Computational fluid dynamics modelling of left valvular heart diseases during atrial fibrillation

PeerJ. 2016 Jul 26;4:e2240. doi: 10.7717/peerj.2240. eCollection 2016.


Background: Although atrial fibrillation (AF), a common arrhythmia, frequently presents in patients with underlying valvular disease, its hemodynamic contributions are not fully understood. The present work aimed to computationally study how physical conditions imposed by pathologic valvular anatomy act on AF hemodynamics.

Methods: We simulated AF with different severity grades of left-sided valvular diseases and compared the cardiovascular effects that they exert during AF, compared to lone AF. The fluid dynamics model used here has been recently validated for lone AF and relies on a lumped parameterization of the four heart chambers, together with the systemic and pulmonary circulation. The AF modelling involves: (i) irregular, uncorrelated and faster heart rate; (ii) atrial contractility dysfunction. Three different grades of severity (mild, moderate, severe) were analyzed for each of the four valvulopathies (AS, aortic stenosis, MS, mitral stenosis, AR, aortic regurgitation, MR, mitral regurgitation), by varying-through the valve opening angle-the valve area.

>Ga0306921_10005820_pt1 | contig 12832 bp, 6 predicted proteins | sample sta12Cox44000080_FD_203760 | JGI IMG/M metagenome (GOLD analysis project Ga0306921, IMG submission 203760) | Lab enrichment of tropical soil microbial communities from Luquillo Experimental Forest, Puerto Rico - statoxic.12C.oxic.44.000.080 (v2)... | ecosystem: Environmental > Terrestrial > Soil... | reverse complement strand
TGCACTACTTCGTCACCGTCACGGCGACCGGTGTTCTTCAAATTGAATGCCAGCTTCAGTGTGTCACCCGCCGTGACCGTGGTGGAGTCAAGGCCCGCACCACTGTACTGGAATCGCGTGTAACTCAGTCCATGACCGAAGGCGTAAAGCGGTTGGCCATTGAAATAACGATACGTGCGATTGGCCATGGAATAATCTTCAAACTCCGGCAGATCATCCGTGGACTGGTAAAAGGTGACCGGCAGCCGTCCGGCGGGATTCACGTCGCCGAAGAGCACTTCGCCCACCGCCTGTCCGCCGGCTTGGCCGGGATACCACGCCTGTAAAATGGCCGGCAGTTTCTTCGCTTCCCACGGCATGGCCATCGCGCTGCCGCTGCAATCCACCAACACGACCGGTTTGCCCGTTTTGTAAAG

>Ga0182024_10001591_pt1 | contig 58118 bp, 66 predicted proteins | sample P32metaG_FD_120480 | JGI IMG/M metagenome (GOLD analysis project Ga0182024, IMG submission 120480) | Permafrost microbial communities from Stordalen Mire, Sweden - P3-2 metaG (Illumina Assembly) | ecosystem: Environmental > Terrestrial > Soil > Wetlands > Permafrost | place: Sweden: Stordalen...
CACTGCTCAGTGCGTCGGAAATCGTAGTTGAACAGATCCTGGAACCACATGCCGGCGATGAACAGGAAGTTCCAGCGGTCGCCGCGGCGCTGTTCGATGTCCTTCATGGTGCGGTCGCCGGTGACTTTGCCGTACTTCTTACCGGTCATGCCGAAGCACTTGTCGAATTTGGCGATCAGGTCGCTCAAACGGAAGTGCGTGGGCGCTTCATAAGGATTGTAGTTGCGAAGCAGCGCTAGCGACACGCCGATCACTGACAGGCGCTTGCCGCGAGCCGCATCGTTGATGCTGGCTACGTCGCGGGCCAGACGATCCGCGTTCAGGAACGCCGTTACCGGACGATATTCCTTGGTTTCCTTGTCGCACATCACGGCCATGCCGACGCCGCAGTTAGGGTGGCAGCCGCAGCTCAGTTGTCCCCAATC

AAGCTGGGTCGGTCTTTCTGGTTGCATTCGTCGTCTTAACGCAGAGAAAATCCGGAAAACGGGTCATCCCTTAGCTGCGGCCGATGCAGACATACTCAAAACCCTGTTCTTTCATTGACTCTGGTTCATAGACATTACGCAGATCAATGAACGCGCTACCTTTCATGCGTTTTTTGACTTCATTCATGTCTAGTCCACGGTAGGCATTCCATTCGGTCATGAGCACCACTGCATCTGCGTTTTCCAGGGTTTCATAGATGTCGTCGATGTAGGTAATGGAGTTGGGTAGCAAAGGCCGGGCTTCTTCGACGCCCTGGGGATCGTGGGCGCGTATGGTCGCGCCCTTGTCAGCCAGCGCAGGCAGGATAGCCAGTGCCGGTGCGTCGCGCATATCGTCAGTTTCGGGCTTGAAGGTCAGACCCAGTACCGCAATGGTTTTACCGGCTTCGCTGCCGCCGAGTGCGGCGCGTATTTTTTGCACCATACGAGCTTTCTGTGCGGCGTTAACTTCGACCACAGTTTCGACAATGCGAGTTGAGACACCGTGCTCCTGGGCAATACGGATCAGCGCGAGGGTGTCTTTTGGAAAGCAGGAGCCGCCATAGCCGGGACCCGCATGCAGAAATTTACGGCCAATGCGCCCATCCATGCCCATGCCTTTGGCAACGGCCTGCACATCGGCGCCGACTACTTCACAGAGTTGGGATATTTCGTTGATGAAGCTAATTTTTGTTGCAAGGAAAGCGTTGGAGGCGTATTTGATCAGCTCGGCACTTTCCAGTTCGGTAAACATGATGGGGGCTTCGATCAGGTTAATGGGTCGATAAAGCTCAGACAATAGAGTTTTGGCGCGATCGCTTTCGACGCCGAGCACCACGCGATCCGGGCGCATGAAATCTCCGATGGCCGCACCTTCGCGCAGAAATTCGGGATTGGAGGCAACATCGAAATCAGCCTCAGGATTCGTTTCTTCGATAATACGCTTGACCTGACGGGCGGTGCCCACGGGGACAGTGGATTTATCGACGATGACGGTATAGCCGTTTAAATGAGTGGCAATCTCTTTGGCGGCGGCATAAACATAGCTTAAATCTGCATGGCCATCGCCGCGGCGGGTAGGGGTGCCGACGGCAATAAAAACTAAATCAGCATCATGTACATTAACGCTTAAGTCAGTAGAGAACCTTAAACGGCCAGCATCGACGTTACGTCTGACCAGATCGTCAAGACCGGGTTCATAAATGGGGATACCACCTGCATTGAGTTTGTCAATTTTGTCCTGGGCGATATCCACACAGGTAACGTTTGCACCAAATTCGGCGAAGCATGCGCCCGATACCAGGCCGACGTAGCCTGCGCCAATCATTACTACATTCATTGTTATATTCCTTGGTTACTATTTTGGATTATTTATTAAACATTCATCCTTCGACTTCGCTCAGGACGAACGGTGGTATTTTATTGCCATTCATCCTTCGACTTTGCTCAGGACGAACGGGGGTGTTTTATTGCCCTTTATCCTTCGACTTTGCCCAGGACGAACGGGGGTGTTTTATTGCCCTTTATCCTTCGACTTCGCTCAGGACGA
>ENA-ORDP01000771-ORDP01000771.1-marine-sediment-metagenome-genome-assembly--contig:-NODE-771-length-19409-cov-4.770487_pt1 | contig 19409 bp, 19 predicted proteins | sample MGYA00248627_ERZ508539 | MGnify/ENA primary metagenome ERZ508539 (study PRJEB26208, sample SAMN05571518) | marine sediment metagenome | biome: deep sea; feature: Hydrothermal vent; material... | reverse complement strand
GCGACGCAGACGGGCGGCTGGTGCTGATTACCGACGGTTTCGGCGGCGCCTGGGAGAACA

Results: Regurgitation was hemodynamically more relevant than stenosis, as the latter led to inefficient cardiac flow, while the former introduced more drastic fluid dynamics variation. Moreover, mitral valvulopathies were more significant than aortic ones. In case of aortic valve diseases, proper mitral functioning damps out changes at atrial and pulmonary levels. In the case of mitral valvulopathy, the mitral valve lost its regulating capability, thus hemodynamic variations almost equally affected regions upstream and downstream of the valve. In particular, the present study revealed that both mitral and aortic regurgitation strongly affect hemodynamics, followed by mitral stenosis, while aortic stenosis has the least impact among the analyzed valvular diseases.

Discussion: The proposed approach can provide new mechanistic insights as to which valvular pathologies merit more aggressive treatment of AF. Present findings, if clinically confirmed, hold the potential to impact AF management (e.g., adoption of a rhythm control strategy) in specific valvular diseases.

Keywords: Atrial fibrillation; Cardiovascular system; Computational hemodynamics; Fluid dynamics; Heart valve diseases; Lumped parameter modelling.

Grant support

The authors received no funding for this work.